Synopses & Reviews
The Secret of Scent
is a book about science by way of art, in which the author's passion for perfume leads him to the scientific mystery of what makes one molecule smell of garlic while another smells of rose.
Readers who know Luca Turin as the lively central figure in Chandler Burr's The Emperor of Scent will remember the ongoing debate between two competing theories of smell: one based on molecular shape, the other on molecular vibrations. Now Turin himself describes in detail the science, evidence, and long history of this debate, from the beginnings of organic chemistry to the present day, and pays homage to those before him who got it right.
This fascinating and accessible account will appeal to anyone who has ever wondered about smell, still the most mysterious of the senses.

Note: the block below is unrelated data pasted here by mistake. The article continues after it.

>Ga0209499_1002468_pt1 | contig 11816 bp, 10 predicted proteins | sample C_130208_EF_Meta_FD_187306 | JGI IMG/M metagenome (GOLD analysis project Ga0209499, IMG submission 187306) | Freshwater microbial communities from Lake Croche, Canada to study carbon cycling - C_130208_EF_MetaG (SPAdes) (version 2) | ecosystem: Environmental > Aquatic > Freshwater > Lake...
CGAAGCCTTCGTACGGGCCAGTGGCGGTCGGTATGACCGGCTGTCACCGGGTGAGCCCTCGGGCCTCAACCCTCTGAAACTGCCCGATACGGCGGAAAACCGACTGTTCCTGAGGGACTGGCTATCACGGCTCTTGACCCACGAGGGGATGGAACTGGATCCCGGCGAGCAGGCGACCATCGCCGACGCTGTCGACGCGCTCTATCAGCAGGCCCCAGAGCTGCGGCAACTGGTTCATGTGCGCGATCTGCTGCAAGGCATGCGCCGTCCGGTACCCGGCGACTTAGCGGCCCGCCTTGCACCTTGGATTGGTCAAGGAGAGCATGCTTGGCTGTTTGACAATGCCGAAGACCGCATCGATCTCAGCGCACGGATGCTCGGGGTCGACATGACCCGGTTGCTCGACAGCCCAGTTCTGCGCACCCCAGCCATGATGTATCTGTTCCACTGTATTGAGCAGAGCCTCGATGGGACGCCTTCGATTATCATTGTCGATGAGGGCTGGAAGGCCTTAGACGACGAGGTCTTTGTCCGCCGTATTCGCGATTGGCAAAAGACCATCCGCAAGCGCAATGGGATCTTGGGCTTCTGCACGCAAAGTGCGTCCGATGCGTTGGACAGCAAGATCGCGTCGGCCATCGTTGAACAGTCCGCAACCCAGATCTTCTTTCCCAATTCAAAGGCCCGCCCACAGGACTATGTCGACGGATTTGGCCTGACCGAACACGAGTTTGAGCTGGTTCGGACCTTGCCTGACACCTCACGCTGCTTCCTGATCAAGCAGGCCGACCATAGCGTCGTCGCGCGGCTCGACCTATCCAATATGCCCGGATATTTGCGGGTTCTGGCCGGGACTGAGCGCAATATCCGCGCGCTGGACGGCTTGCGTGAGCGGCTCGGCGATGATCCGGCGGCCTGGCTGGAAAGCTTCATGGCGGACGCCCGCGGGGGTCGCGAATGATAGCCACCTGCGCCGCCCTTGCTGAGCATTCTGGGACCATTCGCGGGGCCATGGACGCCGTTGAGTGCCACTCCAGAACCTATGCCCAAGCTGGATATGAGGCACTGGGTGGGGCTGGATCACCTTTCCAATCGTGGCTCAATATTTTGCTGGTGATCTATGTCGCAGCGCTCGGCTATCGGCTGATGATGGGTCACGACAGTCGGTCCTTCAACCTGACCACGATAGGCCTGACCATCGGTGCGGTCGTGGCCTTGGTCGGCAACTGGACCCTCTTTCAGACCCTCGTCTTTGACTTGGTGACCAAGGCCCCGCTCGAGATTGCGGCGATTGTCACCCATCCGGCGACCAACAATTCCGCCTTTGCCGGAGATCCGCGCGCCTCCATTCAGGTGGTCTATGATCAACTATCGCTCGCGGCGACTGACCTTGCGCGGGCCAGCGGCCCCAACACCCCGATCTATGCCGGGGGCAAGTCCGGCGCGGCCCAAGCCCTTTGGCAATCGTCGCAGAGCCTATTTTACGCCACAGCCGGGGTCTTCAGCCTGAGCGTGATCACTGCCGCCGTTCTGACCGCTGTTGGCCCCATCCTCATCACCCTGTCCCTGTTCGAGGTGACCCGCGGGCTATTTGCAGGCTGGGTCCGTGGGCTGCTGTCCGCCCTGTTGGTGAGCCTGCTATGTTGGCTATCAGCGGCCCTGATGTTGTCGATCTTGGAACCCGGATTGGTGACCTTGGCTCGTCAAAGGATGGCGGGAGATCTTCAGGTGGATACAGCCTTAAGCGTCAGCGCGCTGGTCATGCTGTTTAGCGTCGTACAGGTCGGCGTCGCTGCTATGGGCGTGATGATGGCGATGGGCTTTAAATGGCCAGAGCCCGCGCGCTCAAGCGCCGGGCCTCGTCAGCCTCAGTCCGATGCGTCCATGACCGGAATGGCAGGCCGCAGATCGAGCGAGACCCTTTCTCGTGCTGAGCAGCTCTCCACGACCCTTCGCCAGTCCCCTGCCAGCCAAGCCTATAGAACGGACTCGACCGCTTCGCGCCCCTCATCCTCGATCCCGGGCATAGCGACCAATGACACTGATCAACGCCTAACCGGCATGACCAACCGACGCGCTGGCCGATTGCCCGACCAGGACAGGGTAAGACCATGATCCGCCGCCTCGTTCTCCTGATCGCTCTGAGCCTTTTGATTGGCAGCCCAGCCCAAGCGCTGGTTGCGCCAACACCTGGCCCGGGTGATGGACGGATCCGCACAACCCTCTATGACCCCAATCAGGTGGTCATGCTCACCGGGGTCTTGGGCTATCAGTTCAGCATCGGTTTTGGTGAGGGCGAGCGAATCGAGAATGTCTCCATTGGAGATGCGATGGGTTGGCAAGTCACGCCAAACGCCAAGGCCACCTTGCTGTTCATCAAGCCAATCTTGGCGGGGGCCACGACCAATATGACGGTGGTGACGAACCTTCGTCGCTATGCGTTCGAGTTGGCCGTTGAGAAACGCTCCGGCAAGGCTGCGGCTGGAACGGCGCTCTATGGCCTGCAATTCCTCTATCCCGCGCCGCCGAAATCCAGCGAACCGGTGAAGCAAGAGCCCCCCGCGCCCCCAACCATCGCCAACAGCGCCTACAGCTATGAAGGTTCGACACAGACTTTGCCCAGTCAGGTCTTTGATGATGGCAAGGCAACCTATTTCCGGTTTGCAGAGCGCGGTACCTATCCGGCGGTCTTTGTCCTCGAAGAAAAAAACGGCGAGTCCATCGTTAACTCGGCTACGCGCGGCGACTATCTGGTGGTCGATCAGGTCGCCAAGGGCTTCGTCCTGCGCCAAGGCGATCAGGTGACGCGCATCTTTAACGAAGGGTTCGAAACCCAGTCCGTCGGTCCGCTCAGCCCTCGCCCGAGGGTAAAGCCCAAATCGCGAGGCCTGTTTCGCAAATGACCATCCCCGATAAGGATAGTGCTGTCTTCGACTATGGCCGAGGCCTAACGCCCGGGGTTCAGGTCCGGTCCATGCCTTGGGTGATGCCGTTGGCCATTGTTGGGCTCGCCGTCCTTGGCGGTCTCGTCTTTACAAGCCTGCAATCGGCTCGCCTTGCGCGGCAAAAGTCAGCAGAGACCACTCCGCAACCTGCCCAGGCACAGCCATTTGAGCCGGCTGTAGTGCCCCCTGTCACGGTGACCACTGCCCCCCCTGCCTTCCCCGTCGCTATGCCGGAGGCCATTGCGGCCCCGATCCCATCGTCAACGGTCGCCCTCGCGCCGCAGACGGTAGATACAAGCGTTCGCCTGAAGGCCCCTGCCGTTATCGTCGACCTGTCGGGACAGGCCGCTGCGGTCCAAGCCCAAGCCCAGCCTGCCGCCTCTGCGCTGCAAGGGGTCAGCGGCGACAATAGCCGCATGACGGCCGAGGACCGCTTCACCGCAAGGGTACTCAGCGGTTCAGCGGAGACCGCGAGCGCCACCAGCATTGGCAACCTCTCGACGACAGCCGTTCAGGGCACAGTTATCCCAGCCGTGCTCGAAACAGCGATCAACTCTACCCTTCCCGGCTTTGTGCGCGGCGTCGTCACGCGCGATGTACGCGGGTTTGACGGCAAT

One man's passion for perfume leads him to explore one of the most intriguing scientific mysteries: What makes one molecule smell of garlic while another smells of rose?
In this witty, engrossing, and wildly original volume, author Luca Turin explores the two competing theories of smell. Is scent determined by molecular shape or molecular vibrations? Turin describes in fascinating detail the science, the evidence, and the often contentious debate—from the beginnings of organic chemistry to the present day—and pays homage to the scientists who went before. With its uniquely accessible and captivating approach to science via art, The Secret of Scent will appeal to anyone who has ever wondered about the most mysterious of the five senses.
About the Author
Luca Turin holds a Ph.D. in biophysics from the University of London. Since 1996 he has worked on primary olfactory reception and the prediction of odor character. In 2001 he became chief technical officer of Flexitral, where he uses his theory of olfaction to design new fragrances and flavor molecules.